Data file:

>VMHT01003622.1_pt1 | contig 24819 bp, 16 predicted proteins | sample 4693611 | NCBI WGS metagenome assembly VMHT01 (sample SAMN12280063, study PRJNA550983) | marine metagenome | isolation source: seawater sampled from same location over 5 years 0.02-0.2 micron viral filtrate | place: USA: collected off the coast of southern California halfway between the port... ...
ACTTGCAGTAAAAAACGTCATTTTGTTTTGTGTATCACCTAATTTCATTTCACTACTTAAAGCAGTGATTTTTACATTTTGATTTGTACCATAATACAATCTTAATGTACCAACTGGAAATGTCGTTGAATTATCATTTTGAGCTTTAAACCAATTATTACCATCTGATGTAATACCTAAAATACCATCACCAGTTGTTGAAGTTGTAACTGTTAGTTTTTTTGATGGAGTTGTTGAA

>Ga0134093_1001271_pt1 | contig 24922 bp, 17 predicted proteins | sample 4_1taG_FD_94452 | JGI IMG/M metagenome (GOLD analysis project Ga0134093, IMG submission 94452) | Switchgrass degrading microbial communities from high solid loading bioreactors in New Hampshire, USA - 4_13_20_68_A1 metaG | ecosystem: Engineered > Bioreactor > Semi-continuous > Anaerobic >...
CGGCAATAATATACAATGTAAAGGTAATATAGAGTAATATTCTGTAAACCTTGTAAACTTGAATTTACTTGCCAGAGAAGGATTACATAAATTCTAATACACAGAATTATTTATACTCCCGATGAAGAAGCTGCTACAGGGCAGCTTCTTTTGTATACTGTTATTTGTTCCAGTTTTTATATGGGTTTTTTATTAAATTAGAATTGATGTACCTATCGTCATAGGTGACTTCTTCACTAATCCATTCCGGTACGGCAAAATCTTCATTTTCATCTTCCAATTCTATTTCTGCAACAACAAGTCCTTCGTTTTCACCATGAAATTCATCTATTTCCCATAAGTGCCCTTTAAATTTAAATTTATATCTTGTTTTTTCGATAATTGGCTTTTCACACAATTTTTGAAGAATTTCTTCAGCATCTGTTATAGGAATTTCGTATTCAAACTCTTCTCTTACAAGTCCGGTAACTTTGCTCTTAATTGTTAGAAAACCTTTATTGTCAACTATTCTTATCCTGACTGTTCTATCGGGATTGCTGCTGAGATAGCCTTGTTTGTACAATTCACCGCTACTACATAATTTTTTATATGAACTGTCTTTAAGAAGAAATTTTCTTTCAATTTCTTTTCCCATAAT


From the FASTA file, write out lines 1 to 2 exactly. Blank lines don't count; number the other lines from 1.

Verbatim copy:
>VMHT01003622.1_pt1 | contig 24819 bp, 16 predicted proteins | sample 4693611 | NCBI WGS metagenome assembly VMHT01 (sample SAMN12280063, study PRJNA550983) | marine metagenome | isolation source: seawater sampled from same location over 5 years 0.02-0.2 micron viral filtrate | place: USA: collected off the coast of southern California halfway between the port... ...
ACTTGCAGTAAAAAACGTCATTTTGTTTTGTGTATCACCTAATTTCATTTCACTACTTAAAGCAGTGATTTTTACATTTTGATTTGTACCATAATACAATCTTAATGTACCAACTGGAAATGTCGTTGAATTATCATTTTGAGCTTTAAACCAATTATTACCATCTGATGTAATACCTAAAATACCATCACCAGTTGTTGAAGTTGTAACTGTTAGTTTTTTTGATGGAGTTGTTGAA